So when it comes time to make comparisons between teams from different eras, it isn’t really enough to simply say that Klopp’s Liverpool, should they set a new points record this season, are better than all the rest. Likewise, is City’s 100-point team of 2017/18 really 21 points better than Manchester United’s treble-winners of 1999?

Atkinson’s point is that it matters what standard the great teams of the past were planning against at the start of each season, and that if Ferguson’s team in 2008/09 had gone into the campaign knowing that 97 points was the minimum required, then they probably would have planned accordingly and achieved that total as necessary. And it’s certainly difficult to argue with that, given the quality of the team in question, although that may have also changed Benítez’s approach in terms of signings and tactics.

Nonetheless, in terms of the 2008/09 season specifically, it was never just a “feeling” that “United were at their limit” during the spring of 2009 — they were. It wasn’t a year “we thought we came close under Rafa” — we did come close. And it was never the case that Ferguson could simply say “well we’ll just get a bit better” as Liverpool closed in rapidly on his team.

The most successful manager in Premier League history absolutely would have done so had such an option been available to him, but the list of struggles that his team endured in successive games under the pressure of that title race in March and April 2009 strongly suggest that simply telling them to “just get a bit better” was not an option open to him:

  • 14 March 2009: Lost 1-4 at home to Liverpool, Nemanja Vidić sent off;
  • 21 March 2009: Lost 0-2 away to Fulham, Paul Scholes and Wayne Rooney sent off;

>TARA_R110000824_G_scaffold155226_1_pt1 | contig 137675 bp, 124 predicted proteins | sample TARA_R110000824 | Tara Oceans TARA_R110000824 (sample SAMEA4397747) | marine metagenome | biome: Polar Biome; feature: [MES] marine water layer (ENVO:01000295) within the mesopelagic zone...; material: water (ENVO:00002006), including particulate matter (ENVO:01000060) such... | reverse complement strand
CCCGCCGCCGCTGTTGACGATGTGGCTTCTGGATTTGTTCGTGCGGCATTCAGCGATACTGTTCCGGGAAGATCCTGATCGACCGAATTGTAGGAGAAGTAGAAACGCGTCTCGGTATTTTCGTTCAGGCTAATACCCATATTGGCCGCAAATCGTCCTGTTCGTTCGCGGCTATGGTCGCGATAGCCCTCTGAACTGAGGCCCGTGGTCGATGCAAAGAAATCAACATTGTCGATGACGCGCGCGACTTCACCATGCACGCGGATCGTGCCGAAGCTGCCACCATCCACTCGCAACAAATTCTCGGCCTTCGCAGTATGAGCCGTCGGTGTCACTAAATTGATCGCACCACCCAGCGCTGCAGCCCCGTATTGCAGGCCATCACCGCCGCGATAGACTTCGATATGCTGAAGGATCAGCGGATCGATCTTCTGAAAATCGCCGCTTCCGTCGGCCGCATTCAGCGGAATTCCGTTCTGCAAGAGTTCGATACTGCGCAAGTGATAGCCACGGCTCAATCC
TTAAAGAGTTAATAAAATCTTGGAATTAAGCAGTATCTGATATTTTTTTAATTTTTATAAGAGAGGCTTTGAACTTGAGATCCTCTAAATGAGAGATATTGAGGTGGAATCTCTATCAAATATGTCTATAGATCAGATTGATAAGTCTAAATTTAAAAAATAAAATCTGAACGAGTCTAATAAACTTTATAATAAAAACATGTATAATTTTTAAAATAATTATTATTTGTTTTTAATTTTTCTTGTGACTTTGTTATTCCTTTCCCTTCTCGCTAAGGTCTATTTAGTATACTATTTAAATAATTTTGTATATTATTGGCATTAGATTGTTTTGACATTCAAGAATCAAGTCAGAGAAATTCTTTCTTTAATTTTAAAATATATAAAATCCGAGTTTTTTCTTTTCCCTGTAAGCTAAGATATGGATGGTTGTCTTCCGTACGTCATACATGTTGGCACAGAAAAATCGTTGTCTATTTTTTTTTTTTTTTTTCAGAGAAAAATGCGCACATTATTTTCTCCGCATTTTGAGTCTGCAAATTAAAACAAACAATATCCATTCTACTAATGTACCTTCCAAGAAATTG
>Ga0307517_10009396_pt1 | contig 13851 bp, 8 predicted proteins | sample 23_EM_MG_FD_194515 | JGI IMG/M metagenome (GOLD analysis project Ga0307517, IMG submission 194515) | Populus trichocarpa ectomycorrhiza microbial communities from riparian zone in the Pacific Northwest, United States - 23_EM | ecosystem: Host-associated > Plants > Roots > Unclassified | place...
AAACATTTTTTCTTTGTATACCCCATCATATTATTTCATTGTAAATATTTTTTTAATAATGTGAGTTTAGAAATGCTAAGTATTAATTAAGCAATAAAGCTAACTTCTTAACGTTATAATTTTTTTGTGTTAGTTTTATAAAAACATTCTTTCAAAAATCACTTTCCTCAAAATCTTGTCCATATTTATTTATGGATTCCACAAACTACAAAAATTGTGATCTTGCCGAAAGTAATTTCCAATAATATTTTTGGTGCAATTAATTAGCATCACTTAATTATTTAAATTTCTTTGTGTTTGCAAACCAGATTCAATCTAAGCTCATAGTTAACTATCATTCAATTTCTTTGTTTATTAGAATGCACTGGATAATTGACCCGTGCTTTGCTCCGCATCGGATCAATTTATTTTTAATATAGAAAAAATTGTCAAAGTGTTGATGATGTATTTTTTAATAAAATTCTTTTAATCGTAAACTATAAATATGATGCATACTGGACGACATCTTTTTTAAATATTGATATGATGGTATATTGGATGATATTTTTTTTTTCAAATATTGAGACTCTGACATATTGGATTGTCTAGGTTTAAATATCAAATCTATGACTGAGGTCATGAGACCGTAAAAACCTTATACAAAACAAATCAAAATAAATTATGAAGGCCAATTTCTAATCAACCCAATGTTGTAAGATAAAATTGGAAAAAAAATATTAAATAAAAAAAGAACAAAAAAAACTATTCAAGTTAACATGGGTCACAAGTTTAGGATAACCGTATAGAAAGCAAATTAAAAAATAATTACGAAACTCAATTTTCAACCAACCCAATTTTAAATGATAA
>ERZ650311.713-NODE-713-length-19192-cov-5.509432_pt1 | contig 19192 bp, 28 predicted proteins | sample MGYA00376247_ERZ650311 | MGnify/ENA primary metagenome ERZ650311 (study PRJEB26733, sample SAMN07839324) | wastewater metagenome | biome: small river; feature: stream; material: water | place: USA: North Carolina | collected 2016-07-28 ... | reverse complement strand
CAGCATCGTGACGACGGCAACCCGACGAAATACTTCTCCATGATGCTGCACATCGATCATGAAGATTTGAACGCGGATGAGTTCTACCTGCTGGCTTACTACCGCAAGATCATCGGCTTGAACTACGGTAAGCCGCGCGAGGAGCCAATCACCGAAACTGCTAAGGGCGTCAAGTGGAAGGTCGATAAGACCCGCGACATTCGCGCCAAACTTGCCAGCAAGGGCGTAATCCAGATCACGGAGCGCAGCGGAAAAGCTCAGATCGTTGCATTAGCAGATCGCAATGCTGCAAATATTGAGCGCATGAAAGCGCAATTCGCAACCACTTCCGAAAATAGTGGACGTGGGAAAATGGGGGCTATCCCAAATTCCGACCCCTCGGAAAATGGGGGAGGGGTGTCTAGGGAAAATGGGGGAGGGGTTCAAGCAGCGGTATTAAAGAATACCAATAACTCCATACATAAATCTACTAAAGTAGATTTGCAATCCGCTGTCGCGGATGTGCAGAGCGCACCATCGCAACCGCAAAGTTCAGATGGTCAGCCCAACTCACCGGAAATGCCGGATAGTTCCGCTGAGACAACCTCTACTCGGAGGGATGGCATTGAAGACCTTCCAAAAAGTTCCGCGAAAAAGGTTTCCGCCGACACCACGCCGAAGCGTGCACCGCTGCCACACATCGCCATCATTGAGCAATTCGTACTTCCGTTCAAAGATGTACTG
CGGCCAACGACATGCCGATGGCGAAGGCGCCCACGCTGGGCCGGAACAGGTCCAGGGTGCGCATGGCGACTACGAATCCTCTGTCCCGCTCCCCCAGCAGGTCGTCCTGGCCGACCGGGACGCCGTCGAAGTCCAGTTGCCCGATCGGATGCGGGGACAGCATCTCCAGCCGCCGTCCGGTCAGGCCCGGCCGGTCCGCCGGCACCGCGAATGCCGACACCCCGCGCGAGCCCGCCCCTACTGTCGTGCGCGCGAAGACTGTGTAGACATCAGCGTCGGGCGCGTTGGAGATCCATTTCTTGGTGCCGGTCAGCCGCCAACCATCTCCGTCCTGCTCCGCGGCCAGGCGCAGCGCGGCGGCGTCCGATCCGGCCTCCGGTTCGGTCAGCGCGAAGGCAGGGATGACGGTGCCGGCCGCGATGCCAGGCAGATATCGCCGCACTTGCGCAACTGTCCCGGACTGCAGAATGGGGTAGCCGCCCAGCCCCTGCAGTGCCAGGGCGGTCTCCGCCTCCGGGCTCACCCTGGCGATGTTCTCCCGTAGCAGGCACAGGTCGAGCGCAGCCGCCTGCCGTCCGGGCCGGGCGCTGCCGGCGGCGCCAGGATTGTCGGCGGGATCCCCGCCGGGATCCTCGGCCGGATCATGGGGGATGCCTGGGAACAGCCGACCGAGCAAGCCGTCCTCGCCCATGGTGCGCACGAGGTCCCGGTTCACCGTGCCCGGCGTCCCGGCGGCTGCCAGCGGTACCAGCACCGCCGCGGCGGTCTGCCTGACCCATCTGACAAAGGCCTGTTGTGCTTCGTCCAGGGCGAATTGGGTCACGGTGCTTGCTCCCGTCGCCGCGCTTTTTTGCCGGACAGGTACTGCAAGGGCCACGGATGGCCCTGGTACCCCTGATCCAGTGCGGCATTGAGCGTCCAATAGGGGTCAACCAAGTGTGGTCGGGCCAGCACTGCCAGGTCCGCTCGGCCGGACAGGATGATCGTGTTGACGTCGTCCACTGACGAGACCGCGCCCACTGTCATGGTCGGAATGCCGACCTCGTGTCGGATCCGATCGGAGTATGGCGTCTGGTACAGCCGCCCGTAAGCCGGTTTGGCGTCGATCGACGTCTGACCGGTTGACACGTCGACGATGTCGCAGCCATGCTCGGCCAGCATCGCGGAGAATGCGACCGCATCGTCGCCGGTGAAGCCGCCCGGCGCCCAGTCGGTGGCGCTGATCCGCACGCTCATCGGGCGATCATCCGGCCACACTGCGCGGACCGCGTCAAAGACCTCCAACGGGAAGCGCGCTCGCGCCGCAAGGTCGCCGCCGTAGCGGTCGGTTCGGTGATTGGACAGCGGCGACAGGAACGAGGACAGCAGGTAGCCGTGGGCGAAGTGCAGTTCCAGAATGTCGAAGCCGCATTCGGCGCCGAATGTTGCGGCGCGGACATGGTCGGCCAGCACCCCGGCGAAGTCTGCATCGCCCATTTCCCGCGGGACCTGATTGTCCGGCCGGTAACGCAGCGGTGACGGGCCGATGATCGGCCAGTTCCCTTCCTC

• 5 April 2009: Won 3-2 at home to Aston Villa after trailing 1-2 on 80 minutes, with a 93rd minute winner from a 17 year-old debutant;
  • 11 April 2009: Won 2-1 away to Sunderland with another goal from the same 17 year-old, who would go on to score just another 3 senior goals in total for the club and has subsequently averaged 5.7 goals per season for 10 different clubs across an 11-year period;
  • 22 April 2009: Won 2-0 at home to Portsmouth;
  • 25 April 2009: Won 5-2 at home to Tottenham having been 0-2 behind at half-time, the comeback sparked by the award of a fortuitous penalty.

The above was the maelstrom of the 2008/09 run-in. By the time of United’s comeback against Spurs, Liverpool had already imploded at home to Arsenal days earlier and their race was effectively run. The title was eventually decided by 4 points, but it was never a simple case of going back up through the gears when required. Instead they dug in, desperately, a mark of a great team in itself, but quite aside from telling them to “just get a bit better”, Ferguson briefly lost all composure and publicly engaged in outlandish conspiracy theories with Sam Allardyce while his team struggled to stop the wheels from wobbling beneath them.